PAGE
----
Kevin Kammerdiener's mother, Leslie, takes care of his every need, which would be fine if he were in preschool. The thing is, "Kamm" is 21. He suffered a traumatic brain injury, shattered bones and burns on 25% of his body in Afghanistan in May 2008, which left him in a wheelchair, unable to speak and in chronic pain.

National Public Radio | Jan 25, 2010

Scientists have studied troops coming back from wars in Afghanistan and Iraq and found high levels of mental health problems. Now, researchers are starting to look more at the families of those fighters. A study in the New England Journal of Medicine finds that Army wives report a lot of stress when their husbands are sent to Afghanistan and Iraq.

Stars and Stripes | Jan 25, 2010

The California neuropathologist who discovered damage in the brains of former professional football players has found similar damage in the brain of a deceased Vietnam veteran "” a potentially groundbreaking finding that suggests combat troops who suffer head trauma might be susceptible to a degenerative brain disease.

The Post-Standard, Syracuse, NY | Jan 25, 2010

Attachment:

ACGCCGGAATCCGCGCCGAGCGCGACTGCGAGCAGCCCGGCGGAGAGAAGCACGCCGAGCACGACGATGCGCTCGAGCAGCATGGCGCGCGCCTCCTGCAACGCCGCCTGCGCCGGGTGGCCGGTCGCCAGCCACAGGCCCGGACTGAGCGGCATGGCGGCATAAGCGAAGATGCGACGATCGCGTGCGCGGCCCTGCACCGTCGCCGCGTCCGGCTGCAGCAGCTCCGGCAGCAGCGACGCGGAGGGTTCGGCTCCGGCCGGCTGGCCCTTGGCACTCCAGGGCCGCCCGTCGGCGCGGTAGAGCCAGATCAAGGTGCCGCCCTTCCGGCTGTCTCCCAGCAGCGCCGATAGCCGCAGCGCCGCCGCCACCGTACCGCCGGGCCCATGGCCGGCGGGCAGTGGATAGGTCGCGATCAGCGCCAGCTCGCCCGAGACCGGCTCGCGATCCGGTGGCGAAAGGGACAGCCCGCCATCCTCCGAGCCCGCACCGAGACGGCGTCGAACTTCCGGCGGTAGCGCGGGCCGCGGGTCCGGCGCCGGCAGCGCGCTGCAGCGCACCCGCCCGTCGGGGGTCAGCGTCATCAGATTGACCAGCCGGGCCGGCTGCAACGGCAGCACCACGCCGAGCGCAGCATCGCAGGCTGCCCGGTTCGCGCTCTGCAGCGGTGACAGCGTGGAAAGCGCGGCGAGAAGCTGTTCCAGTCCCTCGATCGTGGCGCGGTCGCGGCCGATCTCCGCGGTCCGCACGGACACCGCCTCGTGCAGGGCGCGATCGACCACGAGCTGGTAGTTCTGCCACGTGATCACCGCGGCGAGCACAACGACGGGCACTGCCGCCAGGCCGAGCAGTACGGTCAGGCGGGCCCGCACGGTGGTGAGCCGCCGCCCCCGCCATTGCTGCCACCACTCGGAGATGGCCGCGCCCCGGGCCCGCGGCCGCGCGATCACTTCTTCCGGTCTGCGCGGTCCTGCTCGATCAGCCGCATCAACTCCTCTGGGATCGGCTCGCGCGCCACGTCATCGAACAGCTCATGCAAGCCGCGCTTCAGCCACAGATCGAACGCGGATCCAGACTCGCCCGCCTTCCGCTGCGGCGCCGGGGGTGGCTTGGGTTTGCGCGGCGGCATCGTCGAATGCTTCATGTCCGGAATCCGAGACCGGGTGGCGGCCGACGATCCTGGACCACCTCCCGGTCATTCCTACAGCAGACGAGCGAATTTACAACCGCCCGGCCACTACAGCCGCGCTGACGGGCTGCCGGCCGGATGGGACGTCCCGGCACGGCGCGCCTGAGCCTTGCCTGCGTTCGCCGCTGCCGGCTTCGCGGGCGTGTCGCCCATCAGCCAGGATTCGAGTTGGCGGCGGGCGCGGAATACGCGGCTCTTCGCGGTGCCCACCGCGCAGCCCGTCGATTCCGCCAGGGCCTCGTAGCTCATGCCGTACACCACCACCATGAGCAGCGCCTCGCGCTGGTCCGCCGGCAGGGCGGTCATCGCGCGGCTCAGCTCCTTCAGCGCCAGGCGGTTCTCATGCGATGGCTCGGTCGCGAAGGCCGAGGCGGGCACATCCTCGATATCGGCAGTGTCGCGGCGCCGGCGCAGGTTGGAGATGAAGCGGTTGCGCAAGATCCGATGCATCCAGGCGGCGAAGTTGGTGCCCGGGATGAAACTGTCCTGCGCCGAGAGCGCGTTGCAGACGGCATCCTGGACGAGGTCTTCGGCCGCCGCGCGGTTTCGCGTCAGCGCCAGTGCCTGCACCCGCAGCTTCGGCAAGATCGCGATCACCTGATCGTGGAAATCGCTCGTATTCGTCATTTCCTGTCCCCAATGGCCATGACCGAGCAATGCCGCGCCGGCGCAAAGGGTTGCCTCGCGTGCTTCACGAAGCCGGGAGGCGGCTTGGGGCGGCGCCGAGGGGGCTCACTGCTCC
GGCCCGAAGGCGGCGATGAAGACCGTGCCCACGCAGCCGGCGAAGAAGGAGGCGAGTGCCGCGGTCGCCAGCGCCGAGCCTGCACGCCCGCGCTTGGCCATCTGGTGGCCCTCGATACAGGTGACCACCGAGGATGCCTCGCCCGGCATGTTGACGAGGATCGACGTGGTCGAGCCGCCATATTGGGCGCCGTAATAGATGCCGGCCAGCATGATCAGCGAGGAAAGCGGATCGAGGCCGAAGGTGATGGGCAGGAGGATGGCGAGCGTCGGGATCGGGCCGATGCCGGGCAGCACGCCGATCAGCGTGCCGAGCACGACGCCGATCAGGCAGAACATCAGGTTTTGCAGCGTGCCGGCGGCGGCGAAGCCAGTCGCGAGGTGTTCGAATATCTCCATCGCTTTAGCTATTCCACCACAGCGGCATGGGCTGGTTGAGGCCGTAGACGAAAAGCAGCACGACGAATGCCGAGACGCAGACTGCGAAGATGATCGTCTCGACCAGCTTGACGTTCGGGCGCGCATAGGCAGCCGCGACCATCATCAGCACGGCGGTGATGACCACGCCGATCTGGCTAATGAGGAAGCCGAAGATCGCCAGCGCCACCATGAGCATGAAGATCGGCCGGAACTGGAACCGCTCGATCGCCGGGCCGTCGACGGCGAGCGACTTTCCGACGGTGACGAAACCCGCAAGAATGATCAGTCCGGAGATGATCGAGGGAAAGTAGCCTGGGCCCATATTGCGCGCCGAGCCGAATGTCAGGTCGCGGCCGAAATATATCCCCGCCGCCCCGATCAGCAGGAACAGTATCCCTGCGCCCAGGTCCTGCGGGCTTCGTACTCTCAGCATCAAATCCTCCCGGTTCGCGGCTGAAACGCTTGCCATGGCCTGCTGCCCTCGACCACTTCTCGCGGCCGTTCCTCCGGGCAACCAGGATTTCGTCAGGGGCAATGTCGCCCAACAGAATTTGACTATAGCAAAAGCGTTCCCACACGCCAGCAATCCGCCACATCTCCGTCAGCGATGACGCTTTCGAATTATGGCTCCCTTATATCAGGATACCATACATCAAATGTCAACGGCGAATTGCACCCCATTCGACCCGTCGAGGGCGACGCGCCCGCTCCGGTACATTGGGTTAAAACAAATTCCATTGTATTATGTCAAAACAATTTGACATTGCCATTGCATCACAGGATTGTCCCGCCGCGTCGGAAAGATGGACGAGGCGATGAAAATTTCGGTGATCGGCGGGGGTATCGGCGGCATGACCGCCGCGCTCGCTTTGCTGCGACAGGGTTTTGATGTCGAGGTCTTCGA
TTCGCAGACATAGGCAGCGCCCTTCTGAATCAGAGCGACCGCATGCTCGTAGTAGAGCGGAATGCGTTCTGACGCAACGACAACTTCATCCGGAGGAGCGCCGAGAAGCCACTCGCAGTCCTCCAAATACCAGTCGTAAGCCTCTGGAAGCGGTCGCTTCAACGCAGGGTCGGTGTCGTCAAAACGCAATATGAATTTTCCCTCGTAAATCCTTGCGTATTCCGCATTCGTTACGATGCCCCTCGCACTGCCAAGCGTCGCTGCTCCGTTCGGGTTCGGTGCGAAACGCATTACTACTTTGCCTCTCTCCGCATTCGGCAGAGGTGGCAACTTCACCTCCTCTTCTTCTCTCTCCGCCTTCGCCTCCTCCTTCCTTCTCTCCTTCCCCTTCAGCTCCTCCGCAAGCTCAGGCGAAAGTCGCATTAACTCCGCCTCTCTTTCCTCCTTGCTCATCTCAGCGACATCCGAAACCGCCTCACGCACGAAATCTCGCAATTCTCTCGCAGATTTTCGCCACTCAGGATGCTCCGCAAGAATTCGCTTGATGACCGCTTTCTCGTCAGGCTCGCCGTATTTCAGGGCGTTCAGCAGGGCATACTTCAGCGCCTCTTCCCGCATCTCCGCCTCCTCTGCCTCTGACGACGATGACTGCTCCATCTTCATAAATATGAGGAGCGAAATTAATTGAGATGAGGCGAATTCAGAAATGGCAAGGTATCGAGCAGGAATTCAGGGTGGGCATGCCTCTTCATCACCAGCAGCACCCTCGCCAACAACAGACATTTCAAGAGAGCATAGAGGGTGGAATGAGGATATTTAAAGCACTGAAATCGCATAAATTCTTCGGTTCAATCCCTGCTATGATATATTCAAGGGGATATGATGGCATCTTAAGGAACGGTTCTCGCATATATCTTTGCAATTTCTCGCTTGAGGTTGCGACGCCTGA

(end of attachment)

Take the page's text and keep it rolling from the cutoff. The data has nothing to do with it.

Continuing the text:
No one has ever asked Brian Rieger if helmets should be required for skiers and snowboarders, so the concussion expert from Syracuse's Upstate Medical University thinks briefly.

CBS Morning News | Jan 25, 2010

Her sultry voice has made Melody Gardot an international sensation. Her latest album, "My One and Only Thrill," has dazzled critics in the U.S., and sold more than half a million copies in Europe.

The New York Times | Jan 22, 2010

The man was nearing 90, losing his sight and showing signs of early dementia. After examining his abdomen, I fumbled trying to help him get his shirt and pants back on. After an awkward few seconds, the patient's middle-aged son sprang forward from his seat near the door and began working through the buttons, zipper and belt with a practiced deftness.

Brain and Spinal Cord Injury.org | Jan 22, 2010